A case for the City Paper archives
The Philly media landscape will lose one its family members this week, and we might not have much to remember it by in the days that follow.
If you haven’t heard by now, City Paper will cease its 34-year print run on Thursday, October 8, following a recent buyout by Broad Street Media LLC.
The announcement hit some in the windpipe last week — not least of all the staff members, who heard the news through the grapevine. The editorial team immediately published their own eulogy, which has since been removed from City Paper’s website without comment. Salt in the wounds, staffers learned that the paper’s 34-years of archived reportage may disappear from the internet just as its orange honor boxes will be pulled from the streets.
Funeral preparations are underway.
In lieu of flowers and donations, former City Paper journalists who now work for larger outlets penned elegies and retrospectives of their teeth-cutting years at the alt-weekly. Meanwhile, there’s some drama surrounding the will. What happens to the decades of hard work?
Temple University Libraries is about to close a deal with the paper’s founder, Bruce Schimmel, to obtain print and digital materials from 1981 to 1996. Margery Sly, director of Temple libraries’ Special Collections Research Center, says that Temple is “...still clarifying rights ownership for those early years, but there are no concerns about transfer of the physical files themselves.”
That leaves Broad Street Media with the "intellectual rights" of the remaining years. Temple asked BSL publisher Perry Corsetti, but he reportedly declined. He told the Inquirer last week that the materials are “valuable” and he would want to keep them.
Others have already expounded on City Paper’s well-known investigations of the civil forfeiture system, state-funded anti-abortion organizations, and the public education crisis. There’s obvious merit in its coverage of police brutality and rampant deed theft. There’s a lot to commend about a local news outlet that would support one of its reporters to go undercover as an Uber driver.
There are also the less glamorous coves in the City Paper archives that are of equal public value.
For the last year, I have been trying to report on the politics of Philadelphia’s Latino community. There’s a long history and I have a learning curve. Not even AL DÍA’s 22-year archive, most of which is offline and Spanish-only, can tell it in one fell swoop. City Paper’s archives have filled in some crucial gaps. In the mid-90s, Howald Altman broke the story of Medicaid fraud in a Latino mental health clinic in the barrio. The story lead to a state investigation that then put several people behind bars. One could argue that it also brought about greater scrutiny of the problematic mental health system that disproportionately affects Latino neighborhoods in North Philadelphia. And to its credit, City Paper has tried to keep abreast of this beat and the parties involved.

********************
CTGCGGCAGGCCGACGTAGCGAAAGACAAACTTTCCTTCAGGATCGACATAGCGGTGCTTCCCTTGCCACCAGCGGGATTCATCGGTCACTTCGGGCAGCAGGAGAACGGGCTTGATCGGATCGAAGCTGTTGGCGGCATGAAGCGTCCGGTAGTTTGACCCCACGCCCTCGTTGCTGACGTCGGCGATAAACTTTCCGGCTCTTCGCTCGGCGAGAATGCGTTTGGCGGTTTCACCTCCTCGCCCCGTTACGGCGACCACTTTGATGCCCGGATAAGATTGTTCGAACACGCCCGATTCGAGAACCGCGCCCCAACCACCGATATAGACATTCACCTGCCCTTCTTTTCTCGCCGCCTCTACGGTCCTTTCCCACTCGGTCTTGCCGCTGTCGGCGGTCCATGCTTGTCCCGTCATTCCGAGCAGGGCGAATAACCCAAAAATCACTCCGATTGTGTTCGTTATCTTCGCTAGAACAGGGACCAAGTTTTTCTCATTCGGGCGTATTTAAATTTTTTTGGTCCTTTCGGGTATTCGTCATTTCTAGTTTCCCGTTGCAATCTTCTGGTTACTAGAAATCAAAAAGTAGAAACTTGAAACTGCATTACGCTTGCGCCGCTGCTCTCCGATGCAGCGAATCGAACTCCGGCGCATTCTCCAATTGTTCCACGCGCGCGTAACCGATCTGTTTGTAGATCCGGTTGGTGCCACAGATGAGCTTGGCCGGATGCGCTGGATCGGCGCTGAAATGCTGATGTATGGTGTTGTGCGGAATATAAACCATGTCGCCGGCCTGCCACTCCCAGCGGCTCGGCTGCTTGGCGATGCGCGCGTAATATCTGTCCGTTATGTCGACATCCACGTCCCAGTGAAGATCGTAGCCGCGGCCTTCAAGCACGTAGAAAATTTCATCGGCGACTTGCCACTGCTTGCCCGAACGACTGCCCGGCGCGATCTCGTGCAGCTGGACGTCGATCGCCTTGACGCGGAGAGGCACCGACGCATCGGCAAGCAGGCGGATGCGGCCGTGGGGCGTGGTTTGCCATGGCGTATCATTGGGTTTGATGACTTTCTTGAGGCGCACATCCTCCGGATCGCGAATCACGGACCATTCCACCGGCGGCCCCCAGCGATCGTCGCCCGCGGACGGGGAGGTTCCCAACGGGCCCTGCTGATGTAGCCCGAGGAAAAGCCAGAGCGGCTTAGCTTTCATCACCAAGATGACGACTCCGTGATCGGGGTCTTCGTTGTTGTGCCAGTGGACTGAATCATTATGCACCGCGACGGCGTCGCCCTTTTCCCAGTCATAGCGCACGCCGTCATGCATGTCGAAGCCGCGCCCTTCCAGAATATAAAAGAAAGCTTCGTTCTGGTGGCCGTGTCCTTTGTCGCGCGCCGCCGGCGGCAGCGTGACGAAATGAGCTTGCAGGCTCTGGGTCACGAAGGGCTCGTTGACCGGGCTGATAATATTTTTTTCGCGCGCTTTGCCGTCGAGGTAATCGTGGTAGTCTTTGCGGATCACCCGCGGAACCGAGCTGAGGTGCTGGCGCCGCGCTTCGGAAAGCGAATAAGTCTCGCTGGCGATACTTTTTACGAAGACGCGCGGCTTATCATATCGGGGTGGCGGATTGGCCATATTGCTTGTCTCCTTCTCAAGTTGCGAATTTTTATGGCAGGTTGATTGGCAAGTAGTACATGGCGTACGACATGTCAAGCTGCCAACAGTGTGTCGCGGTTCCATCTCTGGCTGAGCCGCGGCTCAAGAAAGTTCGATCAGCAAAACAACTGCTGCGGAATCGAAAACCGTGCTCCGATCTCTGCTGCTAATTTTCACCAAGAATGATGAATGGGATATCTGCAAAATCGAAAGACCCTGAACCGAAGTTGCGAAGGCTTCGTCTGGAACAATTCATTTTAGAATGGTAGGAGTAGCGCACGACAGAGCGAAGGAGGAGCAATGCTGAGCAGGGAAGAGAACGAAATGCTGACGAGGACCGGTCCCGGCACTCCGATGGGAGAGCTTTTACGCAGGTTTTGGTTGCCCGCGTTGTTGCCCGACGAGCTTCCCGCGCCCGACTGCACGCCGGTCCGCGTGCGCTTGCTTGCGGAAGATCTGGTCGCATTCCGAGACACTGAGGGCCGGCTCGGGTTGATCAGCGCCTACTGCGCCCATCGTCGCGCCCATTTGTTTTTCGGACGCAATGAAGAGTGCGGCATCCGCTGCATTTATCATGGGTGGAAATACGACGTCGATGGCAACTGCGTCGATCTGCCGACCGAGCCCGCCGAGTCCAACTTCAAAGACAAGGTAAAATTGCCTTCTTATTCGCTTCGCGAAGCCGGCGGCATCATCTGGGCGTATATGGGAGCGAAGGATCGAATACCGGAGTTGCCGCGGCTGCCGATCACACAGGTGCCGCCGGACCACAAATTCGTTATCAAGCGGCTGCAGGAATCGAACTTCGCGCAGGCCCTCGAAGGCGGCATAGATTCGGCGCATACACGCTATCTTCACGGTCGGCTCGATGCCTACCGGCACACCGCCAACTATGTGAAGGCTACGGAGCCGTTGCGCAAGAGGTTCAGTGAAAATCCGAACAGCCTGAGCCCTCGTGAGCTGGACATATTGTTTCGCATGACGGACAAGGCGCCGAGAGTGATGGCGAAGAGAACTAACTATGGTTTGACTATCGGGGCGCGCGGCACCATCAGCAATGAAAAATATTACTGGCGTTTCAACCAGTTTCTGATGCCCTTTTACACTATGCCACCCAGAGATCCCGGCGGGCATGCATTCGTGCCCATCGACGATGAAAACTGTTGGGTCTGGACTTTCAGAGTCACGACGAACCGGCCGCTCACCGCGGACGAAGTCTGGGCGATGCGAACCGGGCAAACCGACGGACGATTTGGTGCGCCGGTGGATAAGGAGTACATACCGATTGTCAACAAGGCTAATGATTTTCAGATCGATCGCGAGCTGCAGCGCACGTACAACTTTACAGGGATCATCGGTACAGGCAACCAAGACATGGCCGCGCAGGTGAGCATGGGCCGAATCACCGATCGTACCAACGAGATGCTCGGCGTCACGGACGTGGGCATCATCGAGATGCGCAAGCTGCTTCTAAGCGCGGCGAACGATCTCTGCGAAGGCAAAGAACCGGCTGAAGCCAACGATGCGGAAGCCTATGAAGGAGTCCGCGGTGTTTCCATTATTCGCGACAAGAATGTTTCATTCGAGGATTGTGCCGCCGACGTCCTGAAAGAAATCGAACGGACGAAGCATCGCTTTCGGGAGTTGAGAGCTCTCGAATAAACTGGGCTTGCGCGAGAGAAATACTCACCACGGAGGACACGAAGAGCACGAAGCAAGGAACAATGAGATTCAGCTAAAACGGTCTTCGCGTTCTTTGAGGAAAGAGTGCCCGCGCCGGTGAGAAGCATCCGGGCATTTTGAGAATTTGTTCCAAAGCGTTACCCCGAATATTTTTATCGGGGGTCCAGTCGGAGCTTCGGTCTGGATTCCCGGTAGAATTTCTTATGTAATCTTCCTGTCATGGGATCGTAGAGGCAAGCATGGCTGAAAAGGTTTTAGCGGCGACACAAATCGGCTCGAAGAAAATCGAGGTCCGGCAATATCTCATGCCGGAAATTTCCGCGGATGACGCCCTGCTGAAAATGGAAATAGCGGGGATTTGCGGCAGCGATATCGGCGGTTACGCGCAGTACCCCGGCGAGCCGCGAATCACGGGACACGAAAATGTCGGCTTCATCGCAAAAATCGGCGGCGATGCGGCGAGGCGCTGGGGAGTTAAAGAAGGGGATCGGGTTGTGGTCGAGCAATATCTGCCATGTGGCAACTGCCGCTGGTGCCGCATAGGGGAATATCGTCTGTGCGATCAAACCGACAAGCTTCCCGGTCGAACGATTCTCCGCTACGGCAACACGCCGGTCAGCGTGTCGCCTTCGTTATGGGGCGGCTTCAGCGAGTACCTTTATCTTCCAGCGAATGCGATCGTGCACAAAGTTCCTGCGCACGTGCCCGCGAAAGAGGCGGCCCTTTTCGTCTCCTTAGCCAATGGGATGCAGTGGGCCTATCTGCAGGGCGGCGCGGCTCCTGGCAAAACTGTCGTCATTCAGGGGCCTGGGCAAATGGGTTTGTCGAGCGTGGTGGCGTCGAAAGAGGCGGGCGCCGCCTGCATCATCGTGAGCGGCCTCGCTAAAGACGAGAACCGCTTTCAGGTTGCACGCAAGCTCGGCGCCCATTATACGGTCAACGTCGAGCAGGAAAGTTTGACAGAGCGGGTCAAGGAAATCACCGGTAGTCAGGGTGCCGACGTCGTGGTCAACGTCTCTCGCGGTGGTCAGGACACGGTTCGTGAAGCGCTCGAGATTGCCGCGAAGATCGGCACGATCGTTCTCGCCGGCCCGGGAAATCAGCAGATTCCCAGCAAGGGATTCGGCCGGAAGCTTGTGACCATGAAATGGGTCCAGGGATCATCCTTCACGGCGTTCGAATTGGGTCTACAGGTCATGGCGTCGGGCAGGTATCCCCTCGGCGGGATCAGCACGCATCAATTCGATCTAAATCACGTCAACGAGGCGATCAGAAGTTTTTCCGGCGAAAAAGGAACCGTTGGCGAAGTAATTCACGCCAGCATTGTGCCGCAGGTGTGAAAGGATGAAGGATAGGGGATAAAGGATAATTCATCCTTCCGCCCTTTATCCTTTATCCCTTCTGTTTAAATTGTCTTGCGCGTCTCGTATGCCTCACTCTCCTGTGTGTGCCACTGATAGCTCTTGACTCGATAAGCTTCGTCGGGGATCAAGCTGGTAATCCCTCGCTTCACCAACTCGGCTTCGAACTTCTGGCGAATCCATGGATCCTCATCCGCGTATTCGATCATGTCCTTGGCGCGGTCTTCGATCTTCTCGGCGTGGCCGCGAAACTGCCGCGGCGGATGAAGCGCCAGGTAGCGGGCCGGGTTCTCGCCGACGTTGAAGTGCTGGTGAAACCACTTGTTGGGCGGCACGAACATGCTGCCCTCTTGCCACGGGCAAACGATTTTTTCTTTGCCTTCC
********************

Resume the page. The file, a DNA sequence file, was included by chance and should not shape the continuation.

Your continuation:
It will be a sad day when these hyperlinks no longer work. But even sadder is that, as of Thursday, Philadelphia will have one less paper that concerns itself with the neighborhoods of color that suffer most from crime, poverty and corruption. And whether it’s boxing in the Badlands or murder in Strawberry Mansion or urban farming in Kensington, these communities deserve the ink poured out for them.
Lillian Swanson, City Paper’s current editor-in-chief, says the paper was traditionally geared toward the 25-to-35 millennial audience. But two years ago when Swanson took the helm, she was surprised to meet avid readers in their 50s and 60s. So, in her own mind at least, she changed the target audience: “It’s for people who are young in spirit, who love the city for all its good and all its bad.”
In the last few years, Swanson says she has tried to continue the paper’s history of reporting the un- and under-reported.
“This paper has a long history of being the first paper to write about people and give them their first ink,” she told AL DÍA in a phone interview Friday. “As far as minority communities, those voices were always important.”
More recently, Josh Kruger covered a protest about the Black Lives Matter movement in Philly. Other media outlets came for some quick photos and quotes, but Kruger stuck around long enough to catch the rift between the different activists group. Swanson said the article was praised for getting at “the meat” of what was going on.
There are little things, too. City Paper gave in-depth coverage to Puentes de Salud, a medical clinic for undocumented immigrants that opened on South Street in April. Swanson takes pride in having been one of the few outlets to tell the story. Remembering stories like this — and wondering what will happen to them in the days to come — is part of what makes City Paper’s goodbye difficult for so many.
“What’s gone on here the last couple of days has been very hard on all of us,” Swanson said. “But I’ve been a journalist for forty years, and I wouldn’t trade that for anything. I still believe in it.”
As of Monday morning, Temple Library has not heard back from Broad Street Media in response to the library’s expression of interest in City Paper’s paper and digital archives.
“Honestly, I think that story is still evolving,” Swanson said Friday. “Those archives are incredibly important. But I don’t think the game is over yet, if it is a game.”